It turned out that the first part of this model was true, but the second part was not.
In broad terms, the IMF and OECD define a “low-income” country as one with per capital income of less than $5,000 per year. A “middle-income” country lies between $5,000 and $20,000 annual per capita income. Above $20,000 per year of per capita income is generally considered “high income.”
Obviously such measures are somewhat arbitrary. Also, because they are averages they mask a lot of relevant information about income distribution. In the case of China, per capita income is about $8,000 per year, but extreme income inequality means that the median income if far less.
These figures also do not take into account government benefits and social safety nets than can produce a decent quality of life even at lower income levels. China has no robust social safety net (one reason the personal savings rate is so high). This means the $8,000 per year income figure overstates the income security of Chinese workers compared to some other countries.
Even adjusting for income inequality and no social safety net, the Chinese per capital income figure puts it solidly in the middle-income ranks. By way of contrast, India today is stuck in poverty at $1,600 per year. In the high-income ranks, Switzerland’s per capital income is $81,000, almost 50% greater than the United States.
In 1960, per capita GDP for China was $90 in constant dollars. The Chinese Miracle is that per capita income has risen 10,000% in less than 60 years, with most of that coming in the past 35 years since the death of Mao Zedong.
All of this is consistent with the 1960s takeoff theory I studied in the 1970s. The problem is that this growth is not self-sustaining. It turns out that the path from poverty to middle-income is straightforward, but the path from middle-income to high-income is far more difficult.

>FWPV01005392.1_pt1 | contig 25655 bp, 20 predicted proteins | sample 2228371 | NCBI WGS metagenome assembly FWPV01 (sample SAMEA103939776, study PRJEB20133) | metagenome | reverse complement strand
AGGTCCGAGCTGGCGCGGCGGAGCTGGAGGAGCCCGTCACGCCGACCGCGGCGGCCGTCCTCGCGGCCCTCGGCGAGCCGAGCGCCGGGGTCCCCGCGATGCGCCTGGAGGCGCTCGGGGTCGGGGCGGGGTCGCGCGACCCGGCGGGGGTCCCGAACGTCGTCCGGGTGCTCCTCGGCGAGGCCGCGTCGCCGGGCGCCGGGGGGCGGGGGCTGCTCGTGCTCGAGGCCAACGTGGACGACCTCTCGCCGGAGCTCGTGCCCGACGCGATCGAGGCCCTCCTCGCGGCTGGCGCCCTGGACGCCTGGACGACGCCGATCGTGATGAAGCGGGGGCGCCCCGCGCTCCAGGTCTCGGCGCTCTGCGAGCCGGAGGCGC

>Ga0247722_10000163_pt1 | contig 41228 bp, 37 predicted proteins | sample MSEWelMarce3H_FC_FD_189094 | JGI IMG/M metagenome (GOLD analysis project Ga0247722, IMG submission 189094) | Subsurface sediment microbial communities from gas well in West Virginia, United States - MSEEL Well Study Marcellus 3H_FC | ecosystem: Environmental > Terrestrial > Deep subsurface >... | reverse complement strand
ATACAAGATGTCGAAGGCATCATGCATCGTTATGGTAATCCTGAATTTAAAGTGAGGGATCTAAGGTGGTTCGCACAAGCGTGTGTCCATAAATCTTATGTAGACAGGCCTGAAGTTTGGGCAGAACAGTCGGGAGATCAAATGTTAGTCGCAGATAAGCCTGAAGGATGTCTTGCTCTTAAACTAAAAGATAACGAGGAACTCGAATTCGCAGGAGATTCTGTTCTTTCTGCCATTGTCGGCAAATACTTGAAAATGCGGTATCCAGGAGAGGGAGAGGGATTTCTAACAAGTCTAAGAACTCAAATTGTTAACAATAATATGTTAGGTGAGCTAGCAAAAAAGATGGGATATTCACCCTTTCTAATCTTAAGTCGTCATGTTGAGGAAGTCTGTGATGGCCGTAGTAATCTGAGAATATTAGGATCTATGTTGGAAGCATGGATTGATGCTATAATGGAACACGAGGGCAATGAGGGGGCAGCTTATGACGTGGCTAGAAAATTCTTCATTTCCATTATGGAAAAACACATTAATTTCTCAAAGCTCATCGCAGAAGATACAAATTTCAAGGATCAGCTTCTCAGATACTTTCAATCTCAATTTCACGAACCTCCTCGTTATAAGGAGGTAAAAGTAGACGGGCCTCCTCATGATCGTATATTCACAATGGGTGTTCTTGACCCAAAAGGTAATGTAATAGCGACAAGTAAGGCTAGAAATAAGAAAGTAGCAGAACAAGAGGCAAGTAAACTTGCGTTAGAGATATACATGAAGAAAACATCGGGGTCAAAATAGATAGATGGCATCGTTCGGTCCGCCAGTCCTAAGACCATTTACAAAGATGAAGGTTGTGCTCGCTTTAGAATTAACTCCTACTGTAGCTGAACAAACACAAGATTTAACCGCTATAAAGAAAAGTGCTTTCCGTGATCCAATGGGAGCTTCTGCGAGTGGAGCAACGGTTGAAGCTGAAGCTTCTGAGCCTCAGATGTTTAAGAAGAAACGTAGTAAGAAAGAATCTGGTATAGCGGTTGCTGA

Moving from poverty to middle-income is just a matter of mobilizing factor inputs of labor and capital. The labor comes from hundreds of millions of citizens moving from subsistence level farms to cities and taking manufacturing jobs. Finance capital comes from export-related savings and foreign direct investment.
The result is an explosion of income through simple assembly-type manufacturing and cheap exports. This process is helped by a cheap currency, which China manipulated from 1995 to 2008.
Moving from middle income to high-income is a different challenge. It cannot be done with more of the same urbanization and manufacturing. It requires high-value added products that come from education, technological innovation, and entrepreneurship.
Germany and Japan managed this after World War II because they had huge reservoirs of human capital in the form of an educated workforce despite the destruction of physical capital.
Since then, only three major countries (other than oil exporters) have moved from middle-income to high income. Those three are Taiwan ($22,000), South Korea ($27,500), and Singapore ($53,000). (Macau and Bahamas also made the leap, but those are special cases based on tourism and gambling that cannot be applied to major industrializing economies).
China is not alone in the middle-income trap. It is stuck there with Malaysia ($9,300), Mexico ($8,500), Turkey ($11,000), and several others.
All of these countries have grown through some combination of assembly-type manufacturing, tourism, energy exports, and commodity exports. None has generated the kind of self-sustaining technological innovation seen in Taiwan, South Korea, and Singapore.
The prospects for China to break out of the middle-income trap are poor. China’s theft of intellectual property and weak rule of law make it an unattractive venue for technology development. Its Communist Party dictatorship also does not allow the free exchange of ideas, social media connections, and entrepreneurship needed to generate high-value added processes.
At the same time, China’s advantages in assembly-type manufacturing are being siphoned away by low-income countries such as Vietnam ($2,100), Philippines ($3,000), Indonesia ($3,600), and others in Central and South America.
Of course, the greatest threat to Chinese output in the manufacturing sector in India. There, one billion people are ready to make the same transition from farm to city that China made in the 1980s and 1990s.
In short, Chinese growth is in severe jeopardy. Its manufacturing base is being taken over by competitors and its high-tech future has yet to emerge, and may never emerge in time to avert a debt crisis.
The Chinese Miracle is no miracle at all, it’s just simple development economics. China is now out of time and out of good options.